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So many things wrong with Qatar World Cup 2022

World Cup is moved to winter to avoid the heat, but that will disrupt schedules of many major soccer leagues

So FIFA has decided to move the 2022 World Cup from the summer to the Northern Hemisphere winter to avoid daytime temperatures in Qatar that regularly hover around 106 degrees.

Well, good for them.

Of course if they had simply consulted an almanac — or even a thermometer — before voting to place the tournament there 4 1/2 years ago, a lot of trouble could have been avoided.

Instead, the majority of the world's major soccer leagues will now have to figure out how to reschedule the heart of their seasons to accommodate the first winter World Cup.

But that's the least of the troubles with a Qatar World Cup. All the hand-wringing about the schedule change is actually overshadowing a number of far more serious problems with the 2022 event.

Let's start with the costs, which some analysts have put at $220 billion. Remember Brazil and the exorbitant spending that drove protesters into the streets? That World Cup cost more than $11 billion, making it the most expensive tournament in history.

Qatar will cost 20 times that much.

Turns out $220 billion doesn't buy what it used to, though. And that brings us to the next problem: deplorable labor conditions.

According to Amnesty International, work on many World Cup facilities is being done by migrants whose employers have withheld pay, housed them in squalid camps and seized passports to keep them from leaving. The government, under pressure from FIFA, promised to investigate and make the necessary changes, but a recent story by the Canadian CBC website quoted an Amnesty researcher as saying "practically nothing" has changed.

Some estimates say, on average, one laborer dies nearly every day on a World Cup site, where they work as many as 100 hours a week in temperatures even FIFA concedes are too hot to kick a ball around.

And that's not the only human rights problem in Qatar.

The World Cup is supposed to be the world's tournament — hence the word "world" in its title. However not everyone in the world is welcome in Qatar, which has strict laws against homosexuality. (Russia, which will play host to the 2018 tournament, has stopped just short of banning homosexuality but has adopted draconian laws against pro-gay statements.)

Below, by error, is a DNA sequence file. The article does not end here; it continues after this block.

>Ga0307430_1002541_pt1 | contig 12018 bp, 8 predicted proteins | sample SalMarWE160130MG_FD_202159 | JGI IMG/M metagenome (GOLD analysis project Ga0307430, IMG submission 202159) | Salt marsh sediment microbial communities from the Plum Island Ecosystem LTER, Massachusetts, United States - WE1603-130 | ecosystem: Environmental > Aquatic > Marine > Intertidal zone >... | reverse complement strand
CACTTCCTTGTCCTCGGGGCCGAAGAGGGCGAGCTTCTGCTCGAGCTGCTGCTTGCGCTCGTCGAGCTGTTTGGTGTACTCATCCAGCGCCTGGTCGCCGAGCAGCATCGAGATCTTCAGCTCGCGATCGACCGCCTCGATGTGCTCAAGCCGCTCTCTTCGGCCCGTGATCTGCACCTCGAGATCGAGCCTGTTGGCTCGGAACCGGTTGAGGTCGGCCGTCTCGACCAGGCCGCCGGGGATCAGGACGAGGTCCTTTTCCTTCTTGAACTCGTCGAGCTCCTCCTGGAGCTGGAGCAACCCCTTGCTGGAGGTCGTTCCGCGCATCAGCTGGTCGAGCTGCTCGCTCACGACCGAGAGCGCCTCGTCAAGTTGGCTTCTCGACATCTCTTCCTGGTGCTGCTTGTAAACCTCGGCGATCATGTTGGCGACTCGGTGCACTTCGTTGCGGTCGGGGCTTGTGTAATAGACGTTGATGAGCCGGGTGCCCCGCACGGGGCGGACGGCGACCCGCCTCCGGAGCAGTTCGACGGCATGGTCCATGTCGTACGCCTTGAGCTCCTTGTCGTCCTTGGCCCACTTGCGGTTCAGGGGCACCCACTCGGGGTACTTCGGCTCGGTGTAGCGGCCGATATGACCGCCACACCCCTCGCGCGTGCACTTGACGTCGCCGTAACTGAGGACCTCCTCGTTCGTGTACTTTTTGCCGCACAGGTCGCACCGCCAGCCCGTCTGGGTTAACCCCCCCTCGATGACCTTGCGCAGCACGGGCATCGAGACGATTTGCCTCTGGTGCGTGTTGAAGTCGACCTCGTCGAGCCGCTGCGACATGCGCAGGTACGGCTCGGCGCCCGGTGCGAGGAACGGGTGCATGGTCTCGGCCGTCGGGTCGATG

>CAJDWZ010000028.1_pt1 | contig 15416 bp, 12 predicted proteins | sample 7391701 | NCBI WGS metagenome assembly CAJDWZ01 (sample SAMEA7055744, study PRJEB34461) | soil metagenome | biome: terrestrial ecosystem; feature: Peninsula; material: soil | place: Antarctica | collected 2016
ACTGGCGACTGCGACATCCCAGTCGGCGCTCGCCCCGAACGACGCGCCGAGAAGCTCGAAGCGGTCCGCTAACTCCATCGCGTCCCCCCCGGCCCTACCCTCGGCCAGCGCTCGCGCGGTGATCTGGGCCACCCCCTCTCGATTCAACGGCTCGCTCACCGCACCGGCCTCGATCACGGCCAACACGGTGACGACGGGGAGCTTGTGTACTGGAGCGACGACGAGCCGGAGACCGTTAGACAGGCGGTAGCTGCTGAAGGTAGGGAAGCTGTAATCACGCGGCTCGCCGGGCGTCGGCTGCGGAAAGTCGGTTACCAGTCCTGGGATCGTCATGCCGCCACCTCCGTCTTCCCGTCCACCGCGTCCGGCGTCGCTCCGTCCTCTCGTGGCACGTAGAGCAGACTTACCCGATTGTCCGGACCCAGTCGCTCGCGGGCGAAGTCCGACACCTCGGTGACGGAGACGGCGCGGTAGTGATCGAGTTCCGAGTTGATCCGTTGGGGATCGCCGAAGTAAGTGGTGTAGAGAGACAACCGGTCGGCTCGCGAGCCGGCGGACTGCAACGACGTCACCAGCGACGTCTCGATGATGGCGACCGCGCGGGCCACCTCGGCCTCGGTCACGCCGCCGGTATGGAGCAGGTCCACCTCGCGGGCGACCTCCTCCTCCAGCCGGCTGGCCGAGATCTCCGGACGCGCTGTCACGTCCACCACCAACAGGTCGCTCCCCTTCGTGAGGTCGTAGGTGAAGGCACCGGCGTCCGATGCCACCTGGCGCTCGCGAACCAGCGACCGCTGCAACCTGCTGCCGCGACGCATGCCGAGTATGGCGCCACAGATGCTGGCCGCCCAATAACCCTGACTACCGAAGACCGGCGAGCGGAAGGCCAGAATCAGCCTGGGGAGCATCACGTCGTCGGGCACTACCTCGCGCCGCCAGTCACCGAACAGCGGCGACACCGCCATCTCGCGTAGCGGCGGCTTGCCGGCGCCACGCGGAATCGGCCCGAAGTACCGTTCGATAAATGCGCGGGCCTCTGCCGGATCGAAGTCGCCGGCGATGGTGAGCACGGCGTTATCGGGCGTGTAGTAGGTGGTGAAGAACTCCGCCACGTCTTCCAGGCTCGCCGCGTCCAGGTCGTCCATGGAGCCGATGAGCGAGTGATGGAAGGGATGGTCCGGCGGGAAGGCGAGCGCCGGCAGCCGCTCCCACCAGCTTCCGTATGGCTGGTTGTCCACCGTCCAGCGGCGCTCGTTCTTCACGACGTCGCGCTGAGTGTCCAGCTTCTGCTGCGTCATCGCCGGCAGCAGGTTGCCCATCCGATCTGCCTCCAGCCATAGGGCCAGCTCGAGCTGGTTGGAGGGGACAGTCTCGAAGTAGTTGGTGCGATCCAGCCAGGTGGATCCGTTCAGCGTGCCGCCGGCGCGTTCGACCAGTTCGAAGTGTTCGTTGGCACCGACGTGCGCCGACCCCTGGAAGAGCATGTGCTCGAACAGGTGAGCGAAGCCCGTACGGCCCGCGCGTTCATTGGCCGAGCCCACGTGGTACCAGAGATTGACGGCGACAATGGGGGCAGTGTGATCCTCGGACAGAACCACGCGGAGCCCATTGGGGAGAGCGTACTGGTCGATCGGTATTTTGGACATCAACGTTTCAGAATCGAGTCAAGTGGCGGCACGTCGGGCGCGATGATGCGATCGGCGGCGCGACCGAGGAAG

No problem, said FIFA President Sepp Blatter, who advised gay soccer fans to simply refrain from having sex while in Qatar.

It's a big problem, said Galaxy defender Robbie Rogers, a former U.S. national team player and the first male athlete in a major U.S. professional team sport to come out as gay.

"If you look at the next few World Cups they are in places where, if I were to go, I would possibly be imprisoned or beat up. It is pretty ridiculous," Rogers told England's Sky Sports.

"There is going to be a number of gay fans that will go to watch the sport. There is going to be another gay footballer. It is an issue that needs to be spoken about and discussed with FIFA because every player should feel safe when they go to a World Cup."

That presumes FIFA cares about the players. But there is little evidence of that.

Would it have placed the tournament in one of the hottest countries on the planet if the players' health was a concern? Would it have mandated that this summer's women's World Cup in Canada be played on artificial turf if the players' well-being was a concern?

Which brings us to perhaps the biggest problem with a Qatar World Cup — and the one that explains how we got into this mess in the first place.


It's a term that has long been synonymous with FIFA. But the allegations of bribery and fraud associated with the voting for the 2018 and 2022 World Cups were astonishing even by FIFA standards.

David Triesman, the former head of England's football association and the country's point man behind its bid for the 2018 tournament, told the Guardian newspaper that FIFA executives asked for everything from knighthood to $3.6 million to build a school in exchange for supporting England's bid.

England said no.

After years of looking the other way, FIFA was eventually shamed into investigating the vote process, and the probe, directed by U.S. lawyer Michael Garcia, reportedly found evidence of corruption. Yet FIFA released nothing more than a heavily edited summary that basically cleared itself.

Garcia, the ethics investigator, immediately resigned in protest of the unethical behavior, an irony that was lost on FIFA.

So go ahead, FIFA, play the games in the winter. You still won't be able to avoid the heat.


Twitter: @kbaxter11

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